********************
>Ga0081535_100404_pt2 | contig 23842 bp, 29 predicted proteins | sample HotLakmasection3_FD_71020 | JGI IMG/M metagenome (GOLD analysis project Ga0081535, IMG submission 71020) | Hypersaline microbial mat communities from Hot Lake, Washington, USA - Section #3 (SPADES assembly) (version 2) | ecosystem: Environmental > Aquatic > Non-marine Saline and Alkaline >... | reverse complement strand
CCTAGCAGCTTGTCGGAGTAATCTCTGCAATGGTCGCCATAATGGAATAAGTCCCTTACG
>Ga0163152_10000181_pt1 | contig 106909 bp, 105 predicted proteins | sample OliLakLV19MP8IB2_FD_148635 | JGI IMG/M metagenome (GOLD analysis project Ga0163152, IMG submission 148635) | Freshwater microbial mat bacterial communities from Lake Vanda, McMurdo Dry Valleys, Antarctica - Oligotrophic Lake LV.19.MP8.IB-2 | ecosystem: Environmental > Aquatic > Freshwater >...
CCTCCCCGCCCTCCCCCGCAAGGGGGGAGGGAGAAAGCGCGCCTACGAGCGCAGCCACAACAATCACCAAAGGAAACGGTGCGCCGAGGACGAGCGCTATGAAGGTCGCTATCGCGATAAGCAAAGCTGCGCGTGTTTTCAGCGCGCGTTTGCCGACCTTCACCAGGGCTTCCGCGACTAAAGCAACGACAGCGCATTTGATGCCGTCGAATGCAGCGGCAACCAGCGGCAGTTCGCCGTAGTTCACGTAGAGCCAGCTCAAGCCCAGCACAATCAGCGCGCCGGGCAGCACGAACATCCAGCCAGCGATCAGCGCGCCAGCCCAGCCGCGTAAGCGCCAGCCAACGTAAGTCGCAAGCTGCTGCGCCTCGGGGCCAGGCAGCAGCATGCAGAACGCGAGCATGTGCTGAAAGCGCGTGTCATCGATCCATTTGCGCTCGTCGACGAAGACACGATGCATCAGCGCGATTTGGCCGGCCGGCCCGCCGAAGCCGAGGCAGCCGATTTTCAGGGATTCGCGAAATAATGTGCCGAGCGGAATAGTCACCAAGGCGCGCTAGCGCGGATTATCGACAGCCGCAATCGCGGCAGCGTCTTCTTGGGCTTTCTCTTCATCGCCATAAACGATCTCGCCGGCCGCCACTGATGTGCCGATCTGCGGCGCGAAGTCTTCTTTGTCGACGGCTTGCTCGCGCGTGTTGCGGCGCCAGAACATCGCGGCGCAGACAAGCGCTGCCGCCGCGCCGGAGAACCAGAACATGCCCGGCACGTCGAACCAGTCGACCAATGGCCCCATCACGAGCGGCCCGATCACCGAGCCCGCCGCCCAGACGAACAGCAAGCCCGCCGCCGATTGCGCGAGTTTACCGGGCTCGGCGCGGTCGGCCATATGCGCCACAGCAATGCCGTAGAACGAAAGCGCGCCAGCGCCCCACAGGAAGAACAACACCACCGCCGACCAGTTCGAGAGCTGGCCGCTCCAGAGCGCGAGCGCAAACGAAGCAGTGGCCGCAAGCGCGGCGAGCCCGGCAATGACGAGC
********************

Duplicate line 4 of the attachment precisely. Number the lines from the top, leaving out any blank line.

CCTCCCCGCCCTCCCCCGCAAGGGGGGAGGGAGAAAGCGCGCCTACGAGCGCAGCCACAACAATCACCAAAGGAAACGGTGCGCCGAGGACGAGCGCTATGAAGGTCGCTATCGCGATAAGCAAAGCTGCGCGTGTTTTCAGCGCGCGTTTGCCGACCTTCACCAGGGCTTCCGCGACTAAAGCAACGACAGCGCATTTGATGCCGTCGAATGCAGCGGCAACCAGCGGCAGTTCGCCGTAGTTCACGTAGAGCCAGCTCAAGCCCAGCACAATCAGCGCGCCGGGCAGCACGAACATCCAGCCAGCGATCAGCGCGCCAGCCCAGCCGCGTAAGCGCCAGCCAACGTAAGTCGCAAGCTGCTGCGCCTCGGGGCCAGGCAGCAGCATGCAGAACGCGAGCATGTGCTGAAAGCGCGTGTCATCGATCCATTTGCGCTCGTCGACGAAGACACGATGCATCAGCGCGATTTGGCCGGCCGGCCCGCCGAAGCCGAGGCAGCCGATTTTCAGGGATTCGCGAAATAATGTGCCGAGCGGAATAGTCACCAAGGCGCGCTAGCGCGGATTATCGACAGCCGCAATCGCGGCAGCGTCTTCTTGGGCTTTCTCTTCATCGCCATAAACGATCTCGCCGGCCGCCACTGATGTGCCGATCTGCGGCGCGAAGTCTTCTTTGTCGACGGCTTGCTCGCGCGTGTTGCGGCGCCAGAACATCGCGGCGCAGACAAGCGCTGCCGCCGCGCCGGAGAACCAGAACATGCCCGGCACGTCGAACCAGTCGACCAATGGCCCCATCACGAGCGGCCCGATCACCGAGCCCGCCGCCCAGACGAACAGCAAGCCCGCCGCCGATTGCGCGAGTTTACCGGGCTCGGCGCGGTCGGCCATATGCGCCACAGCAATGCCGTAGAACGAAAGCGCGCCAGCGCCCCACAGGAAGAACAACACCACCGCCGACCAGTTCGAGAGCTGGCCGCTCCAGAGCGCGAGCGCAAACGAAGCAGTGGCCGCAAGCGCGGCGAGCCCGGCAATGACGAGC